Types of Screws & Their Uses

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Screwdrivers did not appear until around the 18th century.
Screwdrivers did not appear until around the 18th century. (Image: screwdrivers and screws image by Kokhanchikov from Fotolia.com)

Screws come in a variety of materials such as brass, stainless steel, nylon, aluminum, copper, titanium and ceramic. Screw driving shapes, which are located on the head of the screw, are used to determine the tools needed to tighten or loosen the screw. The thread of screws play an important part of their function and each type of screw has a variety of uses.

Wood

Wood screws are available in a variety of materials and screw heads, and are used exclusively for wood. These screws have a smooth shank and taper along the threaded portion of the screw. The smooth shank allows the screw to pull two pieces of wood together tightly and allows for the screw to go all the way into the wood so there is no screw sticking up above level surface. The tapering of the screw optimizes the screws holding power in wood. Wood screws are available in brass, silicon bronze, stainless steel and zinc plated steel. A variety of sizes and gauges are available for wood screws.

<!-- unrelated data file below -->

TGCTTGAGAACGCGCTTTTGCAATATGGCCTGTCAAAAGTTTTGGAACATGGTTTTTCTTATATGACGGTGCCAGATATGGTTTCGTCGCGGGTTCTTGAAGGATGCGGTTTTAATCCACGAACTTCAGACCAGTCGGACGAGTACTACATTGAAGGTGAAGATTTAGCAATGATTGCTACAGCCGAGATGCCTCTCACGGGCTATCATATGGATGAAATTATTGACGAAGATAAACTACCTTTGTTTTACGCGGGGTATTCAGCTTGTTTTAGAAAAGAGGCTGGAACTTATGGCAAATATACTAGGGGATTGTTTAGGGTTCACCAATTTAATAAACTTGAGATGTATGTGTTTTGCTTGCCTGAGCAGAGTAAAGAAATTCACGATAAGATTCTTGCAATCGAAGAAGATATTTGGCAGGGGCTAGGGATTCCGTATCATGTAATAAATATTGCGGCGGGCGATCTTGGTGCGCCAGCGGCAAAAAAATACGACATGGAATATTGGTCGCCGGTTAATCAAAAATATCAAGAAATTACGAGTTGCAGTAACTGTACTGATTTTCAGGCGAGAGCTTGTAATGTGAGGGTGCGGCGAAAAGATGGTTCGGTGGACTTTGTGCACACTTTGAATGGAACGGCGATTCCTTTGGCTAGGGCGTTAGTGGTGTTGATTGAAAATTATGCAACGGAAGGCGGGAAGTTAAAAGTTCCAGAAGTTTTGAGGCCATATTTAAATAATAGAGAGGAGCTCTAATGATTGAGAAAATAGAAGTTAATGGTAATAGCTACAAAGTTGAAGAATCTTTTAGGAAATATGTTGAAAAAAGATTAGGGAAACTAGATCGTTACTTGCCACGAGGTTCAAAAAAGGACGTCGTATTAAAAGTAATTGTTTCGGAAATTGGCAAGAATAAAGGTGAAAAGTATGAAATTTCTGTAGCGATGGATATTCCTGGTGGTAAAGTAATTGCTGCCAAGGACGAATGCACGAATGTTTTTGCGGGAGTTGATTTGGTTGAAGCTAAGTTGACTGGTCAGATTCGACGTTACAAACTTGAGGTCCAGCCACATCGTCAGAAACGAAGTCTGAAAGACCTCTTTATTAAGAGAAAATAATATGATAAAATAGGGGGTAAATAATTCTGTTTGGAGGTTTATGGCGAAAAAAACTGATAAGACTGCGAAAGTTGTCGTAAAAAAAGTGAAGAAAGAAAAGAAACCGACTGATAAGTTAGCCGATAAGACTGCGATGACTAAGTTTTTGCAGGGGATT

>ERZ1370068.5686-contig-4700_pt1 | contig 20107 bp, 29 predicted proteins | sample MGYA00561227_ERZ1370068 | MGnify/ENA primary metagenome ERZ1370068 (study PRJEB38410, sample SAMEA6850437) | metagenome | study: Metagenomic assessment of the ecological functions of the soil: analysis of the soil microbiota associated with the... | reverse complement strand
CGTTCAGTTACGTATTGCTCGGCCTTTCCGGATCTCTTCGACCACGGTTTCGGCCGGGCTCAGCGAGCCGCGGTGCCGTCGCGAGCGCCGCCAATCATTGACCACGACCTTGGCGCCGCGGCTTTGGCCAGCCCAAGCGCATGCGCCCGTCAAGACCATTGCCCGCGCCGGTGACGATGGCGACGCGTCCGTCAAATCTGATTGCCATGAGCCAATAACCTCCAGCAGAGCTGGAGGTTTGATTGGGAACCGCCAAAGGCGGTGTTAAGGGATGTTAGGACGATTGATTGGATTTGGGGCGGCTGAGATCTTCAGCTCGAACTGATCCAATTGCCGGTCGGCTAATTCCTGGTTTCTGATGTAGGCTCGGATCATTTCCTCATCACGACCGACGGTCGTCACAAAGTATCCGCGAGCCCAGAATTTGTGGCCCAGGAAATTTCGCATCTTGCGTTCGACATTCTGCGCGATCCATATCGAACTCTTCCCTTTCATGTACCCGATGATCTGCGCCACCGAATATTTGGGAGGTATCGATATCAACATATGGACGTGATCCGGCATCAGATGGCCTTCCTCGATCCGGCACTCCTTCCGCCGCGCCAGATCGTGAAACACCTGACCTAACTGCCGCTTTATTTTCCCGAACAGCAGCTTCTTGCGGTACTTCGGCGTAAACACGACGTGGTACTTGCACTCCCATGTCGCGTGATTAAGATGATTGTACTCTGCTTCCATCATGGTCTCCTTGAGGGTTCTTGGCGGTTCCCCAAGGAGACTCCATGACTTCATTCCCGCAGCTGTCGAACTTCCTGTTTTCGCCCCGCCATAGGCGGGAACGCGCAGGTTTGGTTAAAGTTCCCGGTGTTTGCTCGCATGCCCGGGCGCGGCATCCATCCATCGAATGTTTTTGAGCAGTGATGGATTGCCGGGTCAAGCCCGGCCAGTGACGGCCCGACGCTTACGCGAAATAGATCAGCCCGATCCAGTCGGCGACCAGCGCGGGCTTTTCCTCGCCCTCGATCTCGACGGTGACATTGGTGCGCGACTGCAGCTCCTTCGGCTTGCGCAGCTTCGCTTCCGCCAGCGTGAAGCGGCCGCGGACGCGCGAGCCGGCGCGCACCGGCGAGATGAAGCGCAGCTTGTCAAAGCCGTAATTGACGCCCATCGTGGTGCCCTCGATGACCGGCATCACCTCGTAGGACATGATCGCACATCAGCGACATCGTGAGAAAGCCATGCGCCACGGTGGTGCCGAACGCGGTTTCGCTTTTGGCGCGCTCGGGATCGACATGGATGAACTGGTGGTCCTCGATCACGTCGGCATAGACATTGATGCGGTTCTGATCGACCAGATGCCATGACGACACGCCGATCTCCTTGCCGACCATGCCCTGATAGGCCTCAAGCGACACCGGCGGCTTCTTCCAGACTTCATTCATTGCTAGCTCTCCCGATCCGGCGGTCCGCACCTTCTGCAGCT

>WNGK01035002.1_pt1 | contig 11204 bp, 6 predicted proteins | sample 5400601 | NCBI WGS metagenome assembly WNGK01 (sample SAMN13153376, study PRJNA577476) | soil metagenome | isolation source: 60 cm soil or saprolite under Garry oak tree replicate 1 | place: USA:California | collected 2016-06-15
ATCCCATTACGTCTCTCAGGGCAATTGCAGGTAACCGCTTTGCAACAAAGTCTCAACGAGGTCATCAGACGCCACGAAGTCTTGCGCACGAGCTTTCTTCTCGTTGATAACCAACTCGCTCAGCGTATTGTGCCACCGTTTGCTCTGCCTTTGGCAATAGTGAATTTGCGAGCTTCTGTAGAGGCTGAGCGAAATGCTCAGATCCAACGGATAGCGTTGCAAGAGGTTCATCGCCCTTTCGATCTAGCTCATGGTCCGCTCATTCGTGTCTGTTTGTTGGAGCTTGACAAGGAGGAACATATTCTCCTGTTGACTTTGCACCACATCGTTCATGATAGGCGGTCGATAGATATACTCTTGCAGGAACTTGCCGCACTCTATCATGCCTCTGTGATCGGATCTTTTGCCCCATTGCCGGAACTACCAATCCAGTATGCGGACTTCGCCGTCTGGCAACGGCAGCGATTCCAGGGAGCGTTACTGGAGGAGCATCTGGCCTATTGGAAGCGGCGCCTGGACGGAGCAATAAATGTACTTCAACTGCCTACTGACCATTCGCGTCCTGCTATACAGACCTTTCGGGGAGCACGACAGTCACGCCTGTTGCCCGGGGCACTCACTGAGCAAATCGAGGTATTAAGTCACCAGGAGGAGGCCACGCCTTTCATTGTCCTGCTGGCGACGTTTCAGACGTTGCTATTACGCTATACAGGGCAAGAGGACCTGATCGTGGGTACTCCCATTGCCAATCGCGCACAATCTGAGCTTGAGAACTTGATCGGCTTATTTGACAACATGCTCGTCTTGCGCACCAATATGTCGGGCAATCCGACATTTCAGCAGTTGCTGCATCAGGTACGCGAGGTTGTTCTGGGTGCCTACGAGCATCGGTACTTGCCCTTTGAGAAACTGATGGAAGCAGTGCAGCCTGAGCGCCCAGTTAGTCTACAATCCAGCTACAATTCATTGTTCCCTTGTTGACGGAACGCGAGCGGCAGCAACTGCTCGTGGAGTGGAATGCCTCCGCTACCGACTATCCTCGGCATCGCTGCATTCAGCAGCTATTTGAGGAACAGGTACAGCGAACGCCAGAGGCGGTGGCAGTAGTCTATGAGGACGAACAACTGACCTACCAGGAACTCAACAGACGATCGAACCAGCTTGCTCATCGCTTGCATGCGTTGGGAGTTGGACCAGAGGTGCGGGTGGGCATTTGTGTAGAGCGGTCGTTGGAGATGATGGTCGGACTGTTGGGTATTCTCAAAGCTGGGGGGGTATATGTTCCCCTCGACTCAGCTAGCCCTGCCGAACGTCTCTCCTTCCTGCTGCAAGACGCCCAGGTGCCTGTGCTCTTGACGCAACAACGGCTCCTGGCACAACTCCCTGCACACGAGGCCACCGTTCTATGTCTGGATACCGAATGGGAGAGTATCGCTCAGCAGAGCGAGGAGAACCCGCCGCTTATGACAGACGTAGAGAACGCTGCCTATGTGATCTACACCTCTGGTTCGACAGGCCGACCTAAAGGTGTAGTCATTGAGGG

Sheet Metal

Sheet metal screws are highly versatile and can be used in wood, metal and fiberglass. These screws are available in pan head, flat head, oval head and washer head. Pan head screws will protrude above the surface of the material to be fastened and flat head sheet metal screws will create a smooth surface area. Oval head screws are similar to the flat head, but have a more finished looked and slightly round top. Washer head type sheet metal screws have a hex head and washer attached. This screws are available in zinc plated steel and stainless steel. Gauges available for sheet metal screws range from 4 to 14 and have lengths from ¼ inch to 2 inches.

Machine

Machine screws, also called stove bolts, are blunt-ended and mainly used to fasten metal parts together. The screws are manufactured with four basic head types; oval head, round head, flat head and fillister head. These are commonly available in steel or brass; however, can also be purchased with brass, nickel, galvanized, cadmium, zinc and copper coatings. The coatings help to deter rust. Available sizes are 2 to 12 gauge and ¼ inch to 3 inches. The diameters of machine screws range from ¼ inch to ½ inch.

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